Introduction

It is well-recognized that cis-eQTL searches with dense genotyping yields billions of test results. While many are consistent with no association, it is hard to draw an objective threshold, and targeted analysis may reveal signals of interest that do not deserve penalization for genome-wide search.

We recently performed a comprehensive cis-eQTL search with the GEUVADIS FPKM expression measures. The most prevalent transcript types in this dataset are

## 
##       protein_coding           pseudogene            antisense 
##                15280                 4853                 1450 
##              lincRNA processed_transcript            IG_V_gene 
##                 1153                  476                  114

cis-associated variation in abundance of these entities was assessed using 20 million 1000 genomes genotypes with radius 1 million bases around each transcribed region. There are 185 million SNP-transcript pairs in this analysis. This package (gQTLBase) aims to simplify interactive interrogation of this resource.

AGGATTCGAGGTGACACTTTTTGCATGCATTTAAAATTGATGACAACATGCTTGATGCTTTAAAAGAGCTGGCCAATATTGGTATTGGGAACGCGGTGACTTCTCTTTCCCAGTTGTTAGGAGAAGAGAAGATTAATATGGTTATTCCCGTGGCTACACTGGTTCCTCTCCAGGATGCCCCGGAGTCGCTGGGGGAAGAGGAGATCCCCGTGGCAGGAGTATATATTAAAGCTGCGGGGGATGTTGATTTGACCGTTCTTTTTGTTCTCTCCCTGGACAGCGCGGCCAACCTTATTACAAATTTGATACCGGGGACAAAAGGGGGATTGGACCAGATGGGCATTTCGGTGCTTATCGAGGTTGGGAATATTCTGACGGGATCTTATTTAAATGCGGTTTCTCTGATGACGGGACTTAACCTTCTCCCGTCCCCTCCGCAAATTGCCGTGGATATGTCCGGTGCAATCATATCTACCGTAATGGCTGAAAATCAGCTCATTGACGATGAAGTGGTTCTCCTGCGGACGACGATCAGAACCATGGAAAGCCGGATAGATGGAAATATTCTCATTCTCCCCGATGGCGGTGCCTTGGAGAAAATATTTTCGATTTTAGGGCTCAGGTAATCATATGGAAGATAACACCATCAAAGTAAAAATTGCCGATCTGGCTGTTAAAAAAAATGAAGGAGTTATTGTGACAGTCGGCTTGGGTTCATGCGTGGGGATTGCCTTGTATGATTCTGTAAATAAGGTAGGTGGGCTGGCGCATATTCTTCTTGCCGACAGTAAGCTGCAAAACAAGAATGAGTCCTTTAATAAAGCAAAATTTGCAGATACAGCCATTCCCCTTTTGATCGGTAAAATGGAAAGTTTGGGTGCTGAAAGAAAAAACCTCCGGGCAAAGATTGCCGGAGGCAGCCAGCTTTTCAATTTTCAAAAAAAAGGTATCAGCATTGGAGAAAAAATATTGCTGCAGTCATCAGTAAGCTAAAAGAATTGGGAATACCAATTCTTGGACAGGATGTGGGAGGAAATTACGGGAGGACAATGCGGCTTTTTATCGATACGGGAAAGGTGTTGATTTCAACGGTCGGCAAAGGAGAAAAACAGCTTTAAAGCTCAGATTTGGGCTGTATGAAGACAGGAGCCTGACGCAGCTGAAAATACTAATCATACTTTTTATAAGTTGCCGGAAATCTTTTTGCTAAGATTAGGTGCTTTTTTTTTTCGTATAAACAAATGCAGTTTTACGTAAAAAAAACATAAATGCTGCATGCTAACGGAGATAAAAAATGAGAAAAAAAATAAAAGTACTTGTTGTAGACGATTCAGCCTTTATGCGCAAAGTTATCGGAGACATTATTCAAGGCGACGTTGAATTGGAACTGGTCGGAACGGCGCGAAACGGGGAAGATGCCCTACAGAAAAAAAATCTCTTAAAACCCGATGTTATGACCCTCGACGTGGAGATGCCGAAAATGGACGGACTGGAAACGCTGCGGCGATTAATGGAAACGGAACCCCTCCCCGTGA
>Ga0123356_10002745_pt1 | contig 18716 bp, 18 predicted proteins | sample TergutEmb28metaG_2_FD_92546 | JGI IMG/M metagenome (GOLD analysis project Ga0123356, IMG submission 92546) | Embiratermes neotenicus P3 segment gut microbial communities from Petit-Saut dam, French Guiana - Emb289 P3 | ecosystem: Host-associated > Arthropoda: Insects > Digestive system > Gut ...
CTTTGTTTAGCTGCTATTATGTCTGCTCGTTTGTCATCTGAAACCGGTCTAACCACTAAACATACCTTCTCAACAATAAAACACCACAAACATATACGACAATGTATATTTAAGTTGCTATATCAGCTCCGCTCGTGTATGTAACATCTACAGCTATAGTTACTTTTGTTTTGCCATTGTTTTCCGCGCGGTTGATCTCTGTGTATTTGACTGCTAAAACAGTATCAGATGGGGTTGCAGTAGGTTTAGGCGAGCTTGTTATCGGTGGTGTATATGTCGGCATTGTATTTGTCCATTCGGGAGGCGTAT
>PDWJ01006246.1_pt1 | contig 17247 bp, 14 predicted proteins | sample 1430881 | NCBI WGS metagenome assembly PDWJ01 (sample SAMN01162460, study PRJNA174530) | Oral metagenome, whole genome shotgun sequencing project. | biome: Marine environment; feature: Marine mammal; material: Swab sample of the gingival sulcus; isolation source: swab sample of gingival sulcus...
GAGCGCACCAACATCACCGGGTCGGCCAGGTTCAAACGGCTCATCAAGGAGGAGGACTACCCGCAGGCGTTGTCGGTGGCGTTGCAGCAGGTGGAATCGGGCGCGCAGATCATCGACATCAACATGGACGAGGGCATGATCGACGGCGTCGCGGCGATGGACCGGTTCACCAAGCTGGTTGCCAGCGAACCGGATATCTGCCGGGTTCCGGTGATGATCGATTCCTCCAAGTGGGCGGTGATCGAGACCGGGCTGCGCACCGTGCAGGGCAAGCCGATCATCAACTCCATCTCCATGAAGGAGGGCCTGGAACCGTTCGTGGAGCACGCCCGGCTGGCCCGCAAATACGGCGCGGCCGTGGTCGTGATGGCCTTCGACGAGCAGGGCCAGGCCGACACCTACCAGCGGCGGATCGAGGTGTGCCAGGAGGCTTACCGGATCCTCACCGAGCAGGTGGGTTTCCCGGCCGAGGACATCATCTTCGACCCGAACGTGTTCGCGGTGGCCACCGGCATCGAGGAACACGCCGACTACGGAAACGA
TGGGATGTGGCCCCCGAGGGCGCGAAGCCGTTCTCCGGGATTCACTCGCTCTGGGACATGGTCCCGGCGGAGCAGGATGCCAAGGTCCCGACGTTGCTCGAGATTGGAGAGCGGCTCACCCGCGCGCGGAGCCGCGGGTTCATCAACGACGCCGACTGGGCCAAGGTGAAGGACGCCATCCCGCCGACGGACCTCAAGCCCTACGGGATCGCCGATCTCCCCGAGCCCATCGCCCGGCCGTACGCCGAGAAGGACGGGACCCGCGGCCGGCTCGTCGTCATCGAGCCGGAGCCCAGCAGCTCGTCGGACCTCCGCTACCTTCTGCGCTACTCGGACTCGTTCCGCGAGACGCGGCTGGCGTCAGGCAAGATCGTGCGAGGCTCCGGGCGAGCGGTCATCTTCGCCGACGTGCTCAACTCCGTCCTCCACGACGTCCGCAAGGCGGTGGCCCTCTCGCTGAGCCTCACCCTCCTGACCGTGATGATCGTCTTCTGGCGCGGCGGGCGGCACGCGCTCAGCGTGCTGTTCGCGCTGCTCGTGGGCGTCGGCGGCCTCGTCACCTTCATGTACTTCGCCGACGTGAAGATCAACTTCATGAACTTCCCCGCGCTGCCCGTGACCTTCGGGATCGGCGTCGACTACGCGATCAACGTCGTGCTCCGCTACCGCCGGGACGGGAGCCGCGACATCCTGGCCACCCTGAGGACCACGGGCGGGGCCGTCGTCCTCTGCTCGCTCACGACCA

Brief view of how the tests were done

The following function takes as argument ‘chunk’ a list with elements chr (character token for indexing chromosomes in genotype data in VCF) and genes (vector of gene identifiers). It implicitly uses a TabixFile reference to acquire genotypes on the samples managed in the geuvPack package.

gettests = function( chunk, useS3=FALSE ) {
  library(VariantAnnotation)
  snpsp = gtpath( chunk$chr, useS3=useS3)
  tf = TabixFile( snpsp )
  library(geuvPack)
  if (!exists("geuFPKM")) data(geuFPKM)
  clipped = clipPCs(regressOut(geuFPKM, ~popcode), 1:10)
  set.seed(54321)
  ans = cisAssoc( clipped[ chunk$genes, ], tf, cisradius=1000000, lbmaf=0.01 )
  metadata(ans)$prepString = "clipPCs(regressOut(geuFPKM, ~popcode), 1:10)"
  ans
  }

cisAssoc returns a GRanges instance with fields relevant to computing FDR for cis association.

A BatchJobs registry is created as follows:

flatReg = makeRegistry("flatReg",  file.dir="flatStore",
        seed=123, packages=c("GenomicRanges",
            "GGtools", "VariantAnnotation", "Rsamtools",
            "geuvPack", "GenomeInfoDb"))